There is little in football that confounds Marcelo Bielsa but Tyler Roberts’ capacity to play as a centre-forward came as a surprise to him. Famously adept at taking players out of their comfort zones, Bielsa sized Roberts up during the summer and quickly came to rate him as a natural right winger.
Roberts had a go there in pre-season and again last month in League Cup ties against Preston North End and Bolton Wanderers but little by little it became clear to Bielsa that the 19-year-old preferred to play elsewhere. Up front on Tuesday and where he wanted to be, Roberts finally came good with two finishes befitting an out-and-out striker.
‘Finally’ was how it felt for him, despite the fact that Tuesday’s appearance at home to Preston was only his second start in the Championship. His first goals for Leeds have materialised at the earliest opportunity but the chance to play regularly was delayed by the cracked shin bone which followed his transfer from West Bromwich Albion in January.
When Leeds paid West Brom £2.5m for his signature, a fee which could rise to £4m depending on add-ons, they were signing a forward. Bielsa viewed Roberts differently, believing the teenager would carry most influence out wide, but even a head coach as experienced as him was forced to admit that Roberts’ performance in a 3-0 defeat of Preston had proven otherwise.
“I feel a lot more comfortable in the centre of the pitch,” Roberts agreed. “I played out wide in the first part of the season and it’s something I’ve had to adapt my game to. I think I was in the mix of doing that but it’s nice to get time in the middle.
“I feel more comfortable as a striker but I’ve worked on my game and think I can play out wide too. If that’s where I’m going to get my opportunity, it’s something I’ll have to take. I’ve learned so much (from Bielsa) in a short space of time and with the things he asks me to do, I’m learning and getting better at them. These things I’ll keep improving at.”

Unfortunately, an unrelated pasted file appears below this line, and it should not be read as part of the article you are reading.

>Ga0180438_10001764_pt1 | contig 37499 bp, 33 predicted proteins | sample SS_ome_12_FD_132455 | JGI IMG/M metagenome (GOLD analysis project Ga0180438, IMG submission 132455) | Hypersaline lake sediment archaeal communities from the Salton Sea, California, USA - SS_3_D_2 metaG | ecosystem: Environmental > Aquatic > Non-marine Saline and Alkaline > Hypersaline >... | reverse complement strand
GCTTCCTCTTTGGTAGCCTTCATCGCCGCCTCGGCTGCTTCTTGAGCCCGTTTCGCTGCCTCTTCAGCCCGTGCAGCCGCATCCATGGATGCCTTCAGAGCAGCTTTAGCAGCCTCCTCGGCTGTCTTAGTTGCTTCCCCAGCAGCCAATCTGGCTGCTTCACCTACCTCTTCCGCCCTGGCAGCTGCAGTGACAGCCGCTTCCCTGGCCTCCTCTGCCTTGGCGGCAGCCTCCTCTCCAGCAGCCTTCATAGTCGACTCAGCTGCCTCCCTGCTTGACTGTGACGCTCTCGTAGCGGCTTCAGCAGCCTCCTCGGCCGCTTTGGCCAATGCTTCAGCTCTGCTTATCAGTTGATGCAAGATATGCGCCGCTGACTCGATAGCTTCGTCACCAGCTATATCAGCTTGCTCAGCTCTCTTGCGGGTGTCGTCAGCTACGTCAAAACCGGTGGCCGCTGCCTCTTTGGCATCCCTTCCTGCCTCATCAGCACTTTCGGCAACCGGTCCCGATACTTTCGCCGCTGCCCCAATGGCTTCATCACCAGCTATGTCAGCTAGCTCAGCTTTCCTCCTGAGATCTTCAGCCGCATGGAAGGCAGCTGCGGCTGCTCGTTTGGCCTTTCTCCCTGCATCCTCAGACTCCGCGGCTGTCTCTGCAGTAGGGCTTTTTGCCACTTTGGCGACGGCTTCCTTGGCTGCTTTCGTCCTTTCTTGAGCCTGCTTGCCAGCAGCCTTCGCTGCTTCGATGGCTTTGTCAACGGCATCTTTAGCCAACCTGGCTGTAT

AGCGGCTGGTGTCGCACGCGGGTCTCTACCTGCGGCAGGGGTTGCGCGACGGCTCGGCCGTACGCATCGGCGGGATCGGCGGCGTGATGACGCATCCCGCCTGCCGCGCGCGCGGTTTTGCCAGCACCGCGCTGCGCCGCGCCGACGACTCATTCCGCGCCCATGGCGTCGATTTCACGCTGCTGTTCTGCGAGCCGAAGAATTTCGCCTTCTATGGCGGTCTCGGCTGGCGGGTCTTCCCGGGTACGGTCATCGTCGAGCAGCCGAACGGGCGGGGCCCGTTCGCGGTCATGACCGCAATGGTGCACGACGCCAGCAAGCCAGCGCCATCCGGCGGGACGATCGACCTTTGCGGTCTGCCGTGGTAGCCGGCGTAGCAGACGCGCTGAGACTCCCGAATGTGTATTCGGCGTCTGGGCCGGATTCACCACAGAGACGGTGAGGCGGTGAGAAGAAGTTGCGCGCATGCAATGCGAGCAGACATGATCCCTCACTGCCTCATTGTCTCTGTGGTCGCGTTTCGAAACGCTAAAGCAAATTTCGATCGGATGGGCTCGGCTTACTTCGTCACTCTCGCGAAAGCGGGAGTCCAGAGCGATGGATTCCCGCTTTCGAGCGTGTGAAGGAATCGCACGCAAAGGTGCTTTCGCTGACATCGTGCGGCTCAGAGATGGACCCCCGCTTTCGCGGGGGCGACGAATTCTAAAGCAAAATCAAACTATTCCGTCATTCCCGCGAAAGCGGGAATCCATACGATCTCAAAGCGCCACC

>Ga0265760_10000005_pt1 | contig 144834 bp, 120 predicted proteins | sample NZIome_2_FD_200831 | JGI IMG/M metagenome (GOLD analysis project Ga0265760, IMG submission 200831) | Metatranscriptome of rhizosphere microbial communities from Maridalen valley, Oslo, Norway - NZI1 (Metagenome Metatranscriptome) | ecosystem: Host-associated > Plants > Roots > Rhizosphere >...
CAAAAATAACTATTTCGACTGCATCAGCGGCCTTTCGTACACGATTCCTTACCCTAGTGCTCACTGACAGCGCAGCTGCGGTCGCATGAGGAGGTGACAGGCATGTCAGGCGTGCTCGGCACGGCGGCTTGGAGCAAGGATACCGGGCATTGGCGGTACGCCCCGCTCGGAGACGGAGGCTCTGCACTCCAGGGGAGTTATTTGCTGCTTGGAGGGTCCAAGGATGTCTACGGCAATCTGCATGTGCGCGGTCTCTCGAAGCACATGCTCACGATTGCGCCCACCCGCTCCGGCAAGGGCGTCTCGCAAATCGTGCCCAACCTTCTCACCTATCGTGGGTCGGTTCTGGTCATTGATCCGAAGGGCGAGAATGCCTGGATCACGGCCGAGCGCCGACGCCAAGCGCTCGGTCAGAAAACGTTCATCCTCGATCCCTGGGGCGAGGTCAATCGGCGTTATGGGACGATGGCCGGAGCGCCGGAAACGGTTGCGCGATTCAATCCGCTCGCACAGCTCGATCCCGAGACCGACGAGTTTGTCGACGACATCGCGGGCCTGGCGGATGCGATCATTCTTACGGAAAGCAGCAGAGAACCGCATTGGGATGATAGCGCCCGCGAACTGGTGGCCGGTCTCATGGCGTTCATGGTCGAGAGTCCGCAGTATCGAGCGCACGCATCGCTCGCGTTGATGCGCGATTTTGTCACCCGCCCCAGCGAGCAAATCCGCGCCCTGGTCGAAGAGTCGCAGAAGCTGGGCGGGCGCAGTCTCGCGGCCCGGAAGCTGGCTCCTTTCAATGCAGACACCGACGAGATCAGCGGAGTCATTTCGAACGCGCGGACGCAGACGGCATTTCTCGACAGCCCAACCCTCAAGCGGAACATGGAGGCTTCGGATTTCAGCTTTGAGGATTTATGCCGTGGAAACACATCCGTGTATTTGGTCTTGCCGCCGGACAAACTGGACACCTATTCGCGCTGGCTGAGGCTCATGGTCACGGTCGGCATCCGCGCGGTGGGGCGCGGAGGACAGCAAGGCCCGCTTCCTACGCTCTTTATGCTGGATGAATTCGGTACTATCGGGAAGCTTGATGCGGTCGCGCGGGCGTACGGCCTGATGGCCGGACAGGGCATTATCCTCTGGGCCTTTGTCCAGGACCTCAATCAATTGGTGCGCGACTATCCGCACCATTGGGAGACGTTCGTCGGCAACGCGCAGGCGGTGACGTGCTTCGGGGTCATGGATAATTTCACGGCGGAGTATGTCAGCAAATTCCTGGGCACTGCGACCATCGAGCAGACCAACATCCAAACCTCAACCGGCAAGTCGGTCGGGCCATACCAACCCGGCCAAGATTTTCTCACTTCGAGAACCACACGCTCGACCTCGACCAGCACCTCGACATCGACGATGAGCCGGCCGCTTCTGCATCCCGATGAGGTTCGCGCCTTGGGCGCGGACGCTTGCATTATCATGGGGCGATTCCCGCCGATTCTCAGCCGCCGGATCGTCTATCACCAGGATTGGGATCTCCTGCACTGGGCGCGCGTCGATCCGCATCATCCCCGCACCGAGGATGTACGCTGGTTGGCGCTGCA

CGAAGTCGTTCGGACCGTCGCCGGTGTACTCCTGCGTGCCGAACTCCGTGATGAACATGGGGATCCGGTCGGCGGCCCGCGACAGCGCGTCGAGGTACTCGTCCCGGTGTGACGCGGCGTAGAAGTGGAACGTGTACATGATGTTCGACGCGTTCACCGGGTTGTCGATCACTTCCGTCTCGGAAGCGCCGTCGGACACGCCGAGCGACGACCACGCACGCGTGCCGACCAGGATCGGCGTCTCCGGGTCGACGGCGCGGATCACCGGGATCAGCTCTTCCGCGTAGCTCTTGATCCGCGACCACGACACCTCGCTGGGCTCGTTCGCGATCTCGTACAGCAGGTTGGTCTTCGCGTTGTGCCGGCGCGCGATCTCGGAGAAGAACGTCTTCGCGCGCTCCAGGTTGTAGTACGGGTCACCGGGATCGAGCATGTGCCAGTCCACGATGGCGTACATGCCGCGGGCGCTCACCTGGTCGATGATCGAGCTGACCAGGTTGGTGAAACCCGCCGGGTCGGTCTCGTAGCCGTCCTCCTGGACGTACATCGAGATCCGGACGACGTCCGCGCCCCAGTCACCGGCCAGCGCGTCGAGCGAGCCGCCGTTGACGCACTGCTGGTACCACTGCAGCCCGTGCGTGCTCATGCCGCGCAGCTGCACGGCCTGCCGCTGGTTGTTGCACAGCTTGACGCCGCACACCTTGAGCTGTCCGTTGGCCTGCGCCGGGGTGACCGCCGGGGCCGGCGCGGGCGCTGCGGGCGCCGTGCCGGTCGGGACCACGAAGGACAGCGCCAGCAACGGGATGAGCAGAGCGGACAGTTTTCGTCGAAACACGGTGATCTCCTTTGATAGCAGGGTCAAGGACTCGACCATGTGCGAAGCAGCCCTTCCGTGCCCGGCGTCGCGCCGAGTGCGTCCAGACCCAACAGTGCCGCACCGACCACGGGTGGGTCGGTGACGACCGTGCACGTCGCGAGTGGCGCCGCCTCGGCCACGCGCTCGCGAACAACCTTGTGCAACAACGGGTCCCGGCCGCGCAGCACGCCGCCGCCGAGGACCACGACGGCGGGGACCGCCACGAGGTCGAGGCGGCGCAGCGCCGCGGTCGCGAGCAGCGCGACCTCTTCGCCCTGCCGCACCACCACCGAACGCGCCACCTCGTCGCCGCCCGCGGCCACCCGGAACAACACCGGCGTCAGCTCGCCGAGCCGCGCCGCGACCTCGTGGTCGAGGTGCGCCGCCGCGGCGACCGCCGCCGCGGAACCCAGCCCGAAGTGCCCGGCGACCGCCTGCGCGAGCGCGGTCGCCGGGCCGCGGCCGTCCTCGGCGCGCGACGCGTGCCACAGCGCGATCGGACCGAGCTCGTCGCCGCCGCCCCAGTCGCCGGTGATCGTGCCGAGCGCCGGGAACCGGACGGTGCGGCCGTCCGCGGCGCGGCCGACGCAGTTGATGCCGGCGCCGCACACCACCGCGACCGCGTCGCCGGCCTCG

I played out wide in the first part of the season and it’s something I’ve had to adapt my game to. I think I was in the mix of doing that but it’s nice to get time in the middle.Tyler Roberts
In any case, Bielsa needed a centre-forward before Saturday’s 1-1 draw at Millwall, the scene of Roberts’ league debut. Kemar Roofe has a calf problem and Patrick Bamford is out until at least January with a damaged knee ligament. Minus any proven alternatives, Roberts got the nod in London and experienced a mixed afternoon: consistently on the end of chances but unable to take any of them.
On Tuesday, in a rampant victory over Preston, his touch returned as a 74th-minute lob and an 82nd-minute header prevented a fightback which North End had barely been threatening. For three months last season an injured Roberts was forced to the stands and imagine the sensation of scoring at Elland Road, detached from the sensation of being on the pitch.
“It’s definitely up there,” he said, reflecting on his goals. “The feeling was one of the best I’ve had. Just hearing the noise was great.
“This is the first time I’ve been through a long injury and to have it happen as soon as I joined Leeds was mentally tough. Being at games and hearing the atmosphere was hard to take. As a footballer you want to play.
“Literally, as soon as I’ve seen somebody score here, I’ve thought ‘wow, imagine scoring in front of however many fans are here each week’. So it was a dream come true. I had a hard start to my Leeds career but I’ve been patient.”
Roberts’ immediate injury and anonymous start made him the butt of jokes about whether or not he actually existed.
He is one of the youngest members of Bielsa’s squad but there was a degree of pressure on him to demonstrate his quality this season. That his signature had been coveted was never in dispute. West Brom sold him reluctantly having failed to agree an extension to his contract and several clubs were lining up to sign Roberts for a compensation fee when that deal expired in the summer just gone. Leeds jumped the queue by wrapping up a transfer on the last day of the January window.
“I don’t think there’s pressure,” Roberts insisted. “Everyone’s been okay and the fans were desperate to see me and see what I can do. I took that in my stride and had the right people around me to calm me down and make me relax.
“It’s about being in the right areas. If you get confidence then you want to be in the box, you want to be around the ball and you want to be getting your chances. When you’ve got players like (Mateusz) Klich and (Samuel) Saiz there, they can always pick you out.”
Roberts’ first finish, a controlled chip over Preston goalkeeper Declan Rudd, was the pick of his touches but his second, a cushioned header at the end of a surgical move, was the attack of the night.
Bielsa has committed his players to a ferocious passing style and they are averaging close to 60 per cent of possession per game. United took risks in the early stages on Tuesday by passing out from the back but it did not take long for their control of the ball to start wearing Preston down.
“Football can be a simple game,” Roberts said.
“If we’ve got the ball at the back in training and we’re comfortable passing it about, why can’t we do it in a game?
“That’s the type of thing we’ve been learning to get on with.
“We trust each other at the back and we trust each other in the final third. It’s obviously shown this season.”